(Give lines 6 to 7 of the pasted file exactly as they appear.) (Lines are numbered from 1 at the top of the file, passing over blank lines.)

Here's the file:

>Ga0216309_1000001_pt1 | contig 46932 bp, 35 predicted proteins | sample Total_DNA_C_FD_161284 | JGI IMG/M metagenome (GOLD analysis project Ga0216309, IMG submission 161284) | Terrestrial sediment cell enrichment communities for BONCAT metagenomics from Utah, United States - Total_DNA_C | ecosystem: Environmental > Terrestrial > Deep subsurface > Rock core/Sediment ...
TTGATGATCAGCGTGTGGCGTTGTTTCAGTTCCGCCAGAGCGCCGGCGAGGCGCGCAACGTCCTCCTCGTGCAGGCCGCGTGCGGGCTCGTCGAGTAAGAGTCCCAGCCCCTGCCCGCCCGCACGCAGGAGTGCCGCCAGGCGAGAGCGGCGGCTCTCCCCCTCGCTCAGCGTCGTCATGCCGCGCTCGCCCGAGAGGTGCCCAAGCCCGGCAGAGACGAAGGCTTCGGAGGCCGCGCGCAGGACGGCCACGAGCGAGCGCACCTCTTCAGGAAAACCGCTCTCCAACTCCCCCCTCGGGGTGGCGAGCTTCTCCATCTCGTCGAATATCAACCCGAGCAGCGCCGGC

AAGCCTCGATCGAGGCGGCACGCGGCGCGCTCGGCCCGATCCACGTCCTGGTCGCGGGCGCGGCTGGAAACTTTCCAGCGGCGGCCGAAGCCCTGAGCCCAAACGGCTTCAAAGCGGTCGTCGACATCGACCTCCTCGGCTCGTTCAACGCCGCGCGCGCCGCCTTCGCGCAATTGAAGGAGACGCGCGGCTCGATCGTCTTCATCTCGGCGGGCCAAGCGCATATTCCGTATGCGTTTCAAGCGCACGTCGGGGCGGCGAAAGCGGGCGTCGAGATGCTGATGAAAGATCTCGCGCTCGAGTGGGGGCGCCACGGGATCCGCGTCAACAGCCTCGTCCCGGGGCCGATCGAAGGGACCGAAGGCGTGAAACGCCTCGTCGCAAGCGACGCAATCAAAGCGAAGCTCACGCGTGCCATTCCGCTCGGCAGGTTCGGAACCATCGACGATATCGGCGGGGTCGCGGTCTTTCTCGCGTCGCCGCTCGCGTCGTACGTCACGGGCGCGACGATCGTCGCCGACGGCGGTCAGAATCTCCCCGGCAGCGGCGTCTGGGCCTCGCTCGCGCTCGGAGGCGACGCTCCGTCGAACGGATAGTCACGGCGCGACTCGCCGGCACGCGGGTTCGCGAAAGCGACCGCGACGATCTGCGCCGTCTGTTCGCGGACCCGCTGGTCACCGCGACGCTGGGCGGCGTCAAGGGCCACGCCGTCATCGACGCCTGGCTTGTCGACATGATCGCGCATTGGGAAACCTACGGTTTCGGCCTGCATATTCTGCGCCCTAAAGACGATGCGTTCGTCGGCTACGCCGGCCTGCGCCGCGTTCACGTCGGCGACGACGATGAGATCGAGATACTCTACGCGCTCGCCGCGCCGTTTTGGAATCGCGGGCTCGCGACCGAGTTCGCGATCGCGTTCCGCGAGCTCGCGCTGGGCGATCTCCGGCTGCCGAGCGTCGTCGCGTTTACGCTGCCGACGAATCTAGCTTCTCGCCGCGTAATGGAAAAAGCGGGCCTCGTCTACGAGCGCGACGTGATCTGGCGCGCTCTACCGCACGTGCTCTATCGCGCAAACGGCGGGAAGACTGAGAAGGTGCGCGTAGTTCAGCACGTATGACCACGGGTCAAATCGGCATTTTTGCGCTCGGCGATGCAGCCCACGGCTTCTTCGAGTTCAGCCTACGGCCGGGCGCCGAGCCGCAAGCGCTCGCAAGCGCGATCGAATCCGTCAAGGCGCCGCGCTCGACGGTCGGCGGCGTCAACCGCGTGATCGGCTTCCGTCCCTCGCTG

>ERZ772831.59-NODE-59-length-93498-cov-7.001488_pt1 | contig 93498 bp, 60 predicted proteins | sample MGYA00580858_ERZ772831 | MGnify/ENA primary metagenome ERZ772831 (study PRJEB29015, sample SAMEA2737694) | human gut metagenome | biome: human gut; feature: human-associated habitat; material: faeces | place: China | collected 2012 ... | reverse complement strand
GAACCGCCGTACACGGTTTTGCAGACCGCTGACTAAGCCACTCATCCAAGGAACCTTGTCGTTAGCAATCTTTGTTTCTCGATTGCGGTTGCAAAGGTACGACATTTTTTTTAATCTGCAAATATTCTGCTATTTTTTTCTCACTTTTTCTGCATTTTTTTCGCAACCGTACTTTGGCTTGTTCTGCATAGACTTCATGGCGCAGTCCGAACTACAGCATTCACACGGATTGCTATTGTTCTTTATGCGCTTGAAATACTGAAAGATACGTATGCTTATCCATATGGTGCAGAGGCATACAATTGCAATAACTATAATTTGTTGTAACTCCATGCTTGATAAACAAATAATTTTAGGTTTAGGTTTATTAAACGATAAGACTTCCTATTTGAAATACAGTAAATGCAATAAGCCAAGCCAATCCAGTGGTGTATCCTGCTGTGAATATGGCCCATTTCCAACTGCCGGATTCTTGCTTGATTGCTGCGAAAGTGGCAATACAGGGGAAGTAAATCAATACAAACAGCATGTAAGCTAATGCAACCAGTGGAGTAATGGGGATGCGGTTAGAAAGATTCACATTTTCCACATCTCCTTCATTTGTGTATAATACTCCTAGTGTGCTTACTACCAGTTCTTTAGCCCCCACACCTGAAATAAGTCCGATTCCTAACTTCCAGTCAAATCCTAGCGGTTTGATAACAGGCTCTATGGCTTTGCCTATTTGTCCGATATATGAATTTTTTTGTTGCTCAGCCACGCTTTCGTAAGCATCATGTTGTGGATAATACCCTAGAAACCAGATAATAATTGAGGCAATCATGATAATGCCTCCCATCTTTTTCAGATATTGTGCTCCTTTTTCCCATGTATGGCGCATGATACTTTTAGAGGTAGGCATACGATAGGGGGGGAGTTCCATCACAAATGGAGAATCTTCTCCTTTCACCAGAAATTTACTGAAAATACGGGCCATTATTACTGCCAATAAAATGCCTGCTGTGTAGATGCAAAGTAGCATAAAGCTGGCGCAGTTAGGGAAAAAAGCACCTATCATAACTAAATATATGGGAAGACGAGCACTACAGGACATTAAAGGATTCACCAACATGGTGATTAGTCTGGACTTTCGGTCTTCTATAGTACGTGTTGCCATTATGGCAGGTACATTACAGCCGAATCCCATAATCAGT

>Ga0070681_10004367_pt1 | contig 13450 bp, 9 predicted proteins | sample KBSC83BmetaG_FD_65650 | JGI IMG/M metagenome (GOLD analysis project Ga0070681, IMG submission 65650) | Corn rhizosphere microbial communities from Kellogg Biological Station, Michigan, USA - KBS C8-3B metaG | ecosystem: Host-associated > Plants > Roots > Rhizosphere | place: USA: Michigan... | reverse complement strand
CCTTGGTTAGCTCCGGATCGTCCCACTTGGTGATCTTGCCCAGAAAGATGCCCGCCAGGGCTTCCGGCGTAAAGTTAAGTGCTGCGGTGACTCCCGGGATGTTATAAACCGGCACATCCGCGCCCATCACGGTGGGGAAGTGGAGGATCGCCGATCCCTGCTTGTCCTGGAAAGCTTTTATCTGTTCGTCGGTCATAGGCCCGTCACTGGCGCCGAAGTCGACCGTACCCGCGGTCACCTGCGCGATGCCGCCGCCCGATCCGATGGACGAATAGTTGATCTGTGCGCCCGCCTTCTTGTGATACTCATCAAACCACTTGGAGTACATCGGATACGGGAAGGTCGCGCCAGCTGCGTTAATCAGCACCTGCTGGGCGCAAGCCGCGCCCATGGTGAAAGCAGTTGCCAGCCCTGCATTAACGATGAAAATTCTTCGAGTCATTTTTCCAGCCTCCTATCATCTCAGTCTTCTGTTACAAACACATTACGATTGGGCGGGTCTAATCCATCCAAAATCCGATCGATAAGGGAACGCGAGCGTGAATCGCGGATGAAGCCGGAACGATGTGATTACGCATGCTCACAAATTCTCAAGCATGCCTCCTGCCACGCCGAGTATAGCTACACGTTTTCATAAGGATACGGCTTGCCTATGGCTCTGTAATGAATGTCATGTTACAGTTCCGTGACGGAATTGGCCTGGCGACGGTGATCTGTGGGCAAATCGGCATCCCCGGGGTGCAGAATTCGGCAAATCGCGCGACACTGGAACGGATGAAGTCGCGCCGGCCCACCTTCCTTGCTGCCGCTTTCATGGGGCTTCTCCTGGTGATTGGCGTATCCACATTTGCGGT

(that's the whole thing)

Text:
>Ga0070681_10004367_pt1 | contig 13450 bp, 9 predicted proteins | sample KBSC83BmetaG_FD_65650 | JGI IMG/M metagenome (GOLD analysis project Ga0070681, IMG submission 65650) | Corn rhizosphere microbial communities from Kellogg Biological Station, Michigan, USA - KBS C8-3B metaG | ecosystem: Host-associated > Plants > Roots > Rhizosphere | place: USA: Michigan... | reverse complement strand
CCTTGGTTAGCTCCGGATCGTCCCACTTGGTGATCTTGCCCAGAAAGATGCCCGCCAGGGCTTCCGGCGTAAAGTTAAGTGCTGCGGTGACTCCCGGGATGTTATAAACCGGCACATCCGCGCCCATCACGGTGGGGAAGTGGAGGATCGCCGATCCCTGCTTGTCCTGGAAAGCTTTTATCTGTTCGTCGGTCATAGGCCCGTCACTGGCGCCGAAGTCGACCGTACCCGCGGTCACCTGCGCGATGCCGCCGCCCGATCCGATGGACGAATAGTTGATCTGTGCGCCCGCCTTCTTGTGATACTCATCAAACCACTTGGAGTACATCGGATACGGGAAGGTCGCGCCAGCTGCGTTAATCAGCACCTGCTGGGCGCAAGCCGCGCCCATGGTGAAAGCAGTTGCCAGCCCTGCATTAACGATGAAAATTCTTCGAGTCATTTTTCCAGCCTCCTATCATCTCAGTCTTCTGTTACAAACACATTACGATTGGGCGGGTCTAATCCATCCAAAATCCGATCGATAAGGGAACGCGAGCGTGAATCGCGGATGAAGCCGGAACGATGTGATTACGCATGCTCACAAATTCTCAAGCATGCCTCCTGCCACGCCGAGTATAGCTACACGTTTTCATAAGGATACGGCTTGCCTATGGCTCTGTAATGAATGTCATGTTACAGTTCCGTGACGGAATTGGCCTGGCGACGGTGATCTGTGGGCAAATCGGCATCCCCGGGGTGCAGAATTCGGCAAATCGCGCGACACTGGAACGGATGAAGTCGCGCCGGCCCACCTTCCTTGCTGCCGCTTTCATGGGGCTTCTCCTGGTGATTGGCGTATCCACATTTGCGGT